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Loyalists Wound Three in Another Attack on Sinn Fein Headquarters

February 18, 1994 GMT

BELFAST, Northern Ireland (AP) _ Pro-British ″loyalist″ gunmen on Friday shot and wounded three workers repairing the headquarters of the Sinn Fein party, which supports the IRA.

Last week, the loyalists fired a rocket at the headquarters in Catholic west Belfast. The shootings, including another overnight, have increased tension in Belfast. The capital had suffered relatively little political- sectarian violence since the December peace declaration for Northern Ireland.

The loyalist Ulster Defense Association, the republic’s largest Protestant paramilitary group, claimed responsibility for Friday’s attack that left three workers wounded in the stomach and legs. The outlawed UDA targets Catholics in general and Sinn Fein activists in particular in its campaign to keep Northern Ireland under British rule.

Witnesses said the gunmen escaped on foot through a Catholic neighborhood and headed toward a Protestant district on the other side of Belfast’s main freeway.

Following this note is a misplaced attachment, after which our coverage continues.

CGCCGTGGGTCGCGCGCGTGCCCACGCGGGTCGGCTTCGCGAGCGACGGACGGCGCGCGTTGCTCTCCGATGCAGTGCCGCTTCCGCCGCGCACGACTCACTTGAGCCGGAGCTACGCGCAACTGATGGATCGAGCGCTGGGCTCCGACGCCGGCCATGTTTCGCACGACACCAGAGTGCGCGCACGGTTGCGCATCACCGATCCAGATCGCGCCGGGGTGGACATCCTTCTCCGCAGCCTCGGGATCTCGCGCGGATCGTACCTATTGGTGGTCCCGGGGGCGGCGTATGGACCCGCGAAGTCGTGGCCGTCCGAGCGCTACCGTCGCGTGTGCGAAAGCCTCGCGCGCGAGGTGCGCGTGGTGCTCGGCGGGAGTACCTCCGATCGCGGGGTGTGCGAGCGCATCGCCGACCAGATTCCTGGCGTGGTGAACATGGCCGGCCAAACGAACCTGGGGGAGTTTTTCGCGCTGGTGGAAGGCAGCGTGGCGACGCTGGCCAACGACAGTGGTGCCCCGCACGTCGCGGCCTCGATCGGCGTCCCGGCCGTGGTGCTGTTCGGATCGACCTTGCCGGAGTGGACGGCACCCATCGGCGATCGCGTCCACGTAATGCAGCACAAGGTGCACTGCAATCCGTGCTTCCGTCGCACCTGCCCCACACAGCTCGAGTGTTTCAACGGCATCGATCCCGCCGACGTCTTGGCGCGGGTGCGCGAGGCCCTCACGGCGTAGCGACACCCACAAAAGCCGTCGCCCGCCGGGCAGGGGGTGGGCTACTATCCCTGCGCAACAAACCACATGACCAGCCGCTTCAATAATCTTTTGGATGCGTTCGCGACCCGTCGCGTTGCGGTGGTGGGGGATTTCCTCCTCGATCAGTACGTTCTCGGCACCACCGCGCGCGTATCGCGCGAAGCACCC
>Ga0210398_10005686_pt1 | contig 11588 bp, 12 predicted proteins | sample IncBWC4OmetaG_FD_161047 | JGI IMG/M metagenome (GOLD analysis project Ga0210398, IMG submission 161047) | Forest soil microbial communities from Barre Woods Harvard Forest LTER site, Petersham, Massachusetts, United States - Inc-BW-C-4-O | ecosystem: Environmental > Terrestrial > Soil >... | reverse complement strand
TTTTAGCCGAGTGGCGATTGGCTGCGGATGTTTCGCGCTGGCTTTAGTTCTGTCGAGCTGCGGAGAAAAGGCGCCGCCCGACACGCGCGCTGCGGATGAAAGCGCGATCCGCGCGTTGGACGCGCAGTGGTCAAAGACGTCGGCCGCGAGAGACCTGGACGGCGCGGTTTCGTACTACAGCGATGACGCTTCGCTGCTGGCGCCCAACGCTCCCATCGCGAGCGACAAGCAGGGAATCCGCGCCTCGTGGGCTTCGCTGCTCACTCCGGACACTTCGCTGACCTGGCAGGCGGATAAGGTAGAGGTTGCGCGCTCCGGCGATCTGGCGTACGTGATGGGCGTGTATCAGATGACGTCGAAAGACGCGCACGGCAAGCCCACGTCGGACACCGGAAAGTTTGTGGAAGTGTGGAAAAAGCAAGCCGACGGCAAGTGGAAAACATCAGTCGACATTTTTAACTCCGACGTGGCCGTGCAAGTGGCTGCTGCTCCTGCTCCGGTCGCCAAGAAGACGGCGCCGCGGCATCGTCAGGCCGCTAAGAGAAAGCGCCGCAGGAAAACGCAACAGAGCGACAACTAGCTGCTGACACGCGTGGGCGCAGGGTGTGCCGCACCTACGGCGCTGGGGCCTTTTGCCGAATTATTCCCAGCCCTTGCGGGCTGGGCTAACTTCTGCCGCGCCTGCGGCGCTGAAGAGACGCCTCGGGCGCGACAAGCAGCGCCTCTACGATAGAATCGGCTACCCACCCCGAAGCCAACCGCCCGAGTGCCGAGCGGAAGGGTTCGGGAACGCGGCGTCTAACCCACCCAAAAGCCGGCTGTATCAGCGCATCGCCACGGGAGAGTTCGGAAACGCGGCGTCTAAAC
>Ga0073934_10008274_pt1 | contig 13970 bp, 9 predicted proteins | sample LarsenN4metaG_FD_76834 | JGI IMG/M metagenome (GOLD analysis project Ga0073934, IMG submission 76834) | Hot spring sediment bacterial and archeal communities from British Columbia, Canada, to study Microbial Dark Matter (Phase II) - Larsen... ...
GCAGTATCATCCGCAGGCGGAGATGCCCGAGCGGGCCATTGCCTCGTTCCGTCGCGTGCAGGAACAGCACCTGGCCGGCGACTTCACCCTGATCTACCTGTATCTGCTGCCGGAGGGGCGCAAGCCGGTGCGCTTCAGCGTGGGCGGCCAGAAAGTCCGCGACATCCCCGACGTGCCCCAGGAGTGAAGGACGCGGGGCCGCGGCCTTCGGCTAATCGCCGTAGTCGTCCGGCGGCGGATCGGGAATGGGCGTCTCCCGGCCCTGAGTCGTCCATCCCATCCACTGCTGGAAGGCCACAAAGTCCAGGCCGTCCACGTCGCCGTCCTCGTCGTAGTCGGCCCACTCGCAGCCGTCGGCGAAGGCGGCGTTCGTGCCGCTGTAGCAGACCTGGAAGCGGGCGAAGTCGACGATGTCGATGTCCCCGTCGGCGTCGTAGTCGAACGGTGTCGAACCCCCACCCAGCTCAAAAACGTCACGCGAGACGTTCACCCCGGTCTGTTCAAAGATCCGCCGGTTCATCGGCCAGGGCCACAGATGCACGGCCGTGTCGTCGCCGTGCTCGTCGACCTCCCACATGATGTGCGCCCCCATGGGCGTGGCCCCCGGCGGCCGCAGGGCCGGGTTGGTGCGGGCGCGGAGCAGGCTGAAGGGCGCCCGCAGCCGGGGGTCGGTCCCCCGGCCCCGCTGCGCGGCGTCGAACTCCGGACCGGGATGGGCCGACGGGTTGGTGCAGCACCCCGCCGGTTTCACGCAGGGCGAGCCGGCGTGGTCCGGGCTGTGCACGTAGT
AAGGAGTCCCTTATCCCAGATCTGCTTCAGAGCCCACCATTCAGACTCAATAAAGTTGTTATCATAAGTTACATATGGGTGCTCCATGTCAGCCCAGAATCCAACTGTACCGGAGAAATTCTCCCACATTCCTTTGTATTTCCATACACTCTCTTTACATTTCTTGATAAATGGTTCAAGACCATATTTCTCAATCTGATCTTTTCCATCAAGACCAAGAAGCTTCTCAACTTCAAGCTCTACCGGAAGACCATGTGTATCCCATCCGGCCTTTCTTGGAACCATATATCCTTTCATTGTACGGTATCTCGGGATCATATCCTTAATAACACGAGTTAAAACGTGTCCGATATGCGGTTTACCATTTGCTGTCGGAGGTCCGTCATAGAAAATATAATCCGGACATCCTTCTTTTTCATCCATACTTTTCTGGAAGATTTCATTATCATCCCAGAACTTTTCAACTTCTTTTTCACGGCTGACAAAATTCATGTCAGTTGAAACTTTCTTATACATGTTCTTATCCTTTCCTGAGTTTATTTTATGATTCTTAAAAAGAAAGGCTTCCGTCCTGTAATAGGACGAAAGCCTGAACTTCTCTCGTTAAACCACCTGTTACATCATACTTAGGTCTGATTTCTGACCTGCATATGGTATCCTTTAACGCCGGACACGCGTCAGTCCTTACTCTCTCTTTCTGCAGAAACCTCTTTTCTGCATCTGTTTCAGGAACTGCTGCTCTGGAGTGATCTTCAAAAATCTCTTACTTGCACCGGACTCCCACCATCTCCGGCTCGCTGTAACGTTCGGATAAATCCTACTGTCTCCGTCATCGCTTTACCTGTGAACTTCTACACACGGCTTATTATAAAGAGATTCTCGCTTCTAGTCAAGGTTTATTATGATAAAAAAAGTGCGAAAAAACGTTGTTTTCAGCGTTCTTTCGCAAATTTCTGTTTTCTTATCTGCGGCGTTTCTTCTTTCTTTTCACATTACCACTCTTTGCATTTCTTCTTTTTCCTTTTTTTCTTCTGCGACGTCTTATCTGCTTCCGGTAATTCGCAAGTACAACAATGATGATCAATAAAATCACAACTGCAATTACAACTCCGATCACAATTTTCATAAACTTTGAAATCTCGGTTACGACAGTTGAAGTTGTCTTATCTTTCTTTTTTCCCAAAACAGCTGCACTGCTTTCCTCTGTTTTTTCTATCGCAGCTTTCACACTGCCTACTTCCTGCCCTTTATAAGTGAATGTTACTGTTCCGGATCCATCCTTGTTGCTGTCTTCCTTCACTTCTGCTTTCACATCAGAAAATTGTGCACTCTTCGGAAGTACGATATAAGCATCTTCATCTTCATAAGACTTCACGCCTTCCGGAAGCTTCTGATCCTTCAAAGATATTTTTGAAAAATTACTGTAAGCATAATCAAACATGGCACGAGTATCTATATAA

Overnight, a grandfather babysitting his daughter’s four children was shot and seriously wounded in a north Belfast home, police said. No group claimed responsibility.

Sinn Fein accused Northern Ireland’s security forces of colluding with the Protestant gunmen in their attacks on the party headquarters, a claim police dismiss as propaganda.

Besides the gun and rocket attacks, the UDA also left a grenade attached to a trip wire outside the office Feb. 7. British army experts defused the explosive after a Sinn Fein worker spotted it.

On Thursday the Irish Republican Army committed its first killing of the year, blasting an armored police van as it drove into a Catholic neighborhood of south-central Belfast. Killed behind the wheel was 30-year-old Constable Johnston Beacom, a father of three small children.

British Prime Minister John Major and Irish leader Albert Reynolds, who are to meet Saturday in London to discuss their peace declaration, have offered Sinn Fein a place in peace talks if the IRA first ends its violent campaign against British rule.